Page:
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Report: Connecticut electric rates are highest in continental US

Connecticut residents paid some of the highest amounts for electricity in the United States, second only to Hawaii, according to a new analysis from Ownerly.

The report analyzed electricity price data from the Energy Information Administration to determine which states saw the greatest price increases in 2022. In total, they discovered that 18 states, including Connecticut, saw increases of at least 10%. 

Connecticut, specifically, saw an increase of 10.4% overall, and average Connecticut electric consumers spent $173.16 per month. Hawaiians spent more than $200 per month after their electric bills increased by an average of $40.

The rest of New England fared slightly better, though Maine saw the highest increase in the nation, as bills went up 31.26%. Still, Maine residents paid some of the lowest dollar amounts in the region, with average monthly bills of $126. 

Vermont saw the lowest electricity costs with an average monthly bill of $114. Massachusetts, New Hampshire, and Rhode Island customers, meanwhile, spent between $130-147 per month.

According to Ownerly, “inflation, a rebounding economy, and fuel-related repercussions from the Ukraine conflict” all contributed to a 40-year high in energy prices across the country last year.

Those factors don’t seem to be lessening any time soon. On January 1st of this year, customers of both Eversource Energy and United Illuminating saw a doubling of electric supply rates which will remain in effect through the end of June. Those rate hikes will result in an average bill increase of 40%, which amounts to an extra $80 per month for the average consumer.

Energy costs are likely to be a hot topic during the recently convened legislative session, as residents feeling the pinch from increased monthly expenses put pressure on Representatives to do something about it. 

Additionally, the Public Utilities Regulatory Authority has opened an inquiry into the Eversource price increases, hoping to better understand how the utility sets and alters its supply rates.

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Tricia Ennis

An Emmy and AP award-winning journalist, Tricia has spent more than a decade working in digital and broadcast media. She has covered everything from government corruption to science and space to entertainment and is always looking for new and interesting stories to tell. She believes in the power of journalism to affect change and to change minds and wants to hear from you about the stories you think about being overlooked.


  1. T. S.
    January 11, 2023 @ 10:25 am

    Smoke and mirrors. The biggest problem with electricity costs have been delivery fees for years and now that they are coming under actual scrutiny and could potentially put a wrench in the solar industry they are jacking up the generation fees and will probably drop them back a little in hopes to make people happy and go away. Once you put solar panels on your roof you no longer get charged delivery fees. Those fees are collected to pay for repairs and upgrades of poles, wires and transformers. They pay for tree trimming, vehicles, property, salaries for everyone including the millions their CEO gets. Solar customers don’t pay these fees. Solar customers use the same grid and equipment to send out power during the day and bring it in during the night. they make use of the same wires, poles, and transformers. They have the same office staff prepare their bills and send them out. They use the same services that non-solar customers use, even more since they send power both directions. The fees they no longer paying are distributed among the non-solar customers since those costs still need to be paid for. This is the biggest violation of public trust.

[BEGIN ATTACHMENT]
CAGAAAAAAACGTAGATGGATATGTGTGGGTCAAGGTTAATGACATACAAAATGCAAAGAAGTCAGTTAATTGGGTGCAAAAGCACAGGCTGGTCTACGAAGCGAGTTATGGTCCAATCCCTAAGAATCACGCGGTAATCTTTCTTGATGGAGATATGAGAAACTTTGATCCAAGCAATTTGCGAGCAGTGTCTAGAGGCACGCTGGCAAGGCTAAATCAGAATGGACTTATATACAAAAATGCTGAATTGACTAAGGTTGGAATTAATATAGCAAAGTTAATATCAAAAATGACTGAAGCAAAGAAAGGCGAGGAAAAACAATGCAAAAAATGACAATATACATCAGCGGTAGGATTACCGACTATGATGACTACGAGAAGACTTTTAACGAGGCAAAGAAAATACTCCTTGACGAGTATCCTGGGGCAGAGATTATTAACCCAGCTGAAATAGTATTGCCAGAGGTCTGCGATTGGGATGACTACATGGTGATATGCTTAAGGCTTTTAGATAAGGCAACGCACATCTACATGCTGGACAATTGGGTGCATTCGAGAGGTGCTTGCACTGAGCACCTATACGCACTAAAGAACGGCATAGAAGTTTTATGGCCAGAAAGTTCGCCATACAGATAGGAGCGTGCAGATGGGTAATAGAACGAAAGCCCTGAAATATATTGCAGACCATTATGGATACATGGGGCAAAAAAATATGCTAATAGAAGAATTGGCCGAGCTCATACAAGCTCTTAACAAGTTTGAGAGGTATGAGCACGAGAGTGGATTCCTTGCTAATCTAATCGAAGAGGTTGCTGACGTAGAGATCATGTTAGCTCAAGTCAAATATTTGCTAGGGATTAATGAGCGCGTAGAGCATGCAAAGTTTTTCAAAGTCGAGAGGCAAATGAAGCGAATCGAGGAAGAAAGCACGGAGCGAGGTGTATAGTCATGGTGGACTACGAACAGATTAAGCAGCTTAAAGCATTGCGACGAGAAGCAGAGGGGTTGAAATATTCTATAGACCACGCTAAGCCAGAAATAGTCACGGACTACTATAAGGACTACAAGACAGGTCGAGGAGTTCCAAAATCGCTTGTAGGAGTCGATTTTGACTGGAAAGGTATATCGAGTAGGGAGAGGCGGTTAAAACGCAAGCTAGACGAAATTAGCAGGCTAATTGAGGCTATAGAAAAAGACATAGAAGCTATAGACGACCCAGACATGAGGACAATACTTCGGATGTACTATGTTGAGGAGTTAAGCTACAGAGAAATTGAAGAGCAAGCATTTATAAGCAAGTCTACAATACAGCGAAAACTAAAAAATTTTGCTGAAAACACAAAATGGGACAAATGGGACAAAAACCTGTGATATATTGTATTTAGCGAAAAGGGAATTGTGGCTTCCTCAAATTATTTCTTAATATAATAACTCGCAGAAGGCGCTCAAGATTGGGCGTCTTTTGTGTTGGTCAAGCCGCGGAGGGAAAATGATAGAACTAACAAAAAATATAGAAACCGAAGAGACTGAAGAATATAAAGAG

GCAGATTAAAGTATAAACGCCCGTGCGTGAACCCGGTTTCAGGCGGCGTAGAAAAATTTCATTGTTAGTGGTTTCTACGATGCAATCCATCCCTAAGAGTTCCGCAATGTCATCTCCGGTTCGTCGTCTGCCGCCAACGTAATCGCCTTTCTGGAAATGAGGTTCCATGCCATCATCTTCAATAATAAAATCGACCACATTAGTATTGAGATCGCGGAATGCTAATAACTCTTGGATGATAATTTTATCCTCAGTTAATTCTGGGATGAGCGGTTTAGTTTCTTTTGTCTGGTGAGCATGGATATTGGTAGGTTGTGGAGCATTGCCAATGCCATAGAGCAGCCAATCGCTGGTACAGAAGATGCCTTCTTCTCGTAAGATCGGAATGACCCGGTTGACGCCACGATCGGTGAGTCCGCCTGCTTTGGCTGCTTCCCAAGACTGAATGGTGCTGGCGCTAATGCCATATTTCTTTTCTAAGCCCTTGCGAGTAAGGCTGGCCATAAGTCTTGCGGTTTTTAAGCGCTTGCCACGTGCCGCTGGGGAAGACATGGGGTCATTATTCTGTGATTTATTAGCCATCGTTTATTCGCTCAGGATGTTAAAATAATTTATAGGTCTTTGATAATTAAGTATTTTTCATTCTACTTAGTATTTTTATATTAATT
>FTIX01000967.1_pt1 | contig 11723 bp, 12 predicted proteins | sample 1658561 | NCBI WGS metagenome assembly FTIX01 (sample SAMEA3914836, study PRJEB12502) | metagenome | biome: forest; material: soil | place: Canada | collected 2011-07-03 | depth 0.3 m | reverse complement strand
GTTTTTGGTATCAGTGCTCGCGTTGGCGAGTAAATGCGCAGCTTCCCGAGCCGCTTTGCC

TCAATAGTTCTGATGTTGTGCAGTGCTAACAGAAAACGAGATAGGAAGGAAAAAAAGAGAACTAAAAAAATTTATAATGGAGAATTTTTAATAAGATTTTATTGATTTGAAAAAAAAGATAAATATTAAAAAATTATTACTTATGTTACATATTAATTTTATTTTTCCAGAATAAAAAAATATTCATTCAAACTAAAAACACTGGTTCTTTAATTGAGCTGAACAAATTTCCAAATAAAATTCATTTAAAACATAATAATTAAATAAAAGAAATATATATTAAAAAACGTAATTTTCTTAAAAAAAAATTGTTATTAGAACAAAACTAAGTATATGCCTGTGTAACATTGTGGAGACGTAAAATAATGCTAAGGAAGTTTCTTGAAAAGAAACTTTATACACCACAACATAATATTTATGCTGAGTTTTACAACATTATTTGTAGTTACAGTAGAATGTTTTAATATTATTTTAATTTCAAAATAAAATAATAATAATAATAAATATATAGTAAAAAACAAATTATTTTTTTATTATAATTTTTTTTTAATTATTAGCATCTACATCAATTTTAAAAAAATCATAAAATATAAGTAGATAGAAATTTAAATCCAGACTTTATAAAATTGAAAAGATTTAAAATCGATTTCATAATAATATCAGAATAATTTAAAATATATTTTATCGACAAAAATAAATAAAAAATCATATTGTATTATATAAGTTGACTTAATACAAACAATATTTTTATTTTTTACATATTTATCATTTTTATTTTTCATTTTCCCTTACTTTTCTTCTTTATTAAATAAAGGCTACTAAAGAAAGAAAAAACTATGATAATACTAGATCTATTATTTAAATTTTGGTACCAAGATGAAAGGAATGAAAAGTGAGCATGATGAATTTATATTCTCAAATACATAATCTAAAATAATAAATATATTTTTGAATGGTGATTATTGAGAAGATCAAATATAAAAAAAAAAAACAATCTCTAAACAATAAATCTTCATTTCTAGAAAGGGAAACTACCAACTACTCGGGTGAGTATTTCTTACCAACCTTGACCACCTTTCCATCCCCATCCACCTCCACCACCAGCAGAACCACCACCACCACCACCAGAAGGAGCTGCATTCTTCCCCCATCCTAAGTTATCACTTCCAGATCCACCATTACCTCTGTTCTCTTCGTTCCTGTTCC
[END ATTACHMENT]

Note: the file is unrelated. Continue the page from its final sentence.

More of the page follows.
2. William Malone
    January 11, 2023 @ 11:49 am

    Far more important than the price of electricity is the reliability of the supply. Eversource’s CEO has warned of the possibility of rolling blackouts on cold winter nights if President Biden doesn’t waive the Jones Act.
    In fact, the Boston Globe has warned that the President may lack the statutory authority to waive the Jones
    Act. If we’re dependent on Congress to act, we had best begin stacking up our firewood or we’ll find ourselves in the same condition as the voters i Texas, where the legislature focused on price instead of supply.


  3. Alane
    January 12, 2023 @ 8:25 pm

    State of Connecticut January 2023

    Rate July 1 -December 31, 2022 was:
    Rate 1 / Rate 5* 12.050
    Rate 7 (On-Peak) 14.617
    Rate 7 (Off-Peak) 11.117

    Eversource Current Residential Supply Rates
    RateJanuary 1 – June 30, 2023:

    Rate 1 / Rate 5* 24.172 (They told us 50% increase and it turned out to 100%)
    Rate 7 (On-Peak) 26.799
    Rate 7 (Off-Peak) 23.299

    This does not include the other costs like:

    Comb Public Benefit Chrg* 3099.00kWh X $0.01248 $38.68
    Distr Cust Srvc Chrg $9.62
    Electric Sys Improvements*** 3099.00kWh X $0.00997 $30.90
    Revenue Adj Mechanism 3099.00kWh X $0.00192 $5.95

    Apparently Jacking the rates up was just for their investors since they just tack on charges to maintain the grid and to pay for the people who “get hel with their bills.” Especially since the other jsutifcation was the cost of natural gas, but as anyine can see the cost of natural gas has decreased not increaded. They are just bleeding customers dry because they know customers have no alternative in most of CT. They have a Monopoly and want to continue it by making it so people who go solar are still under their control.


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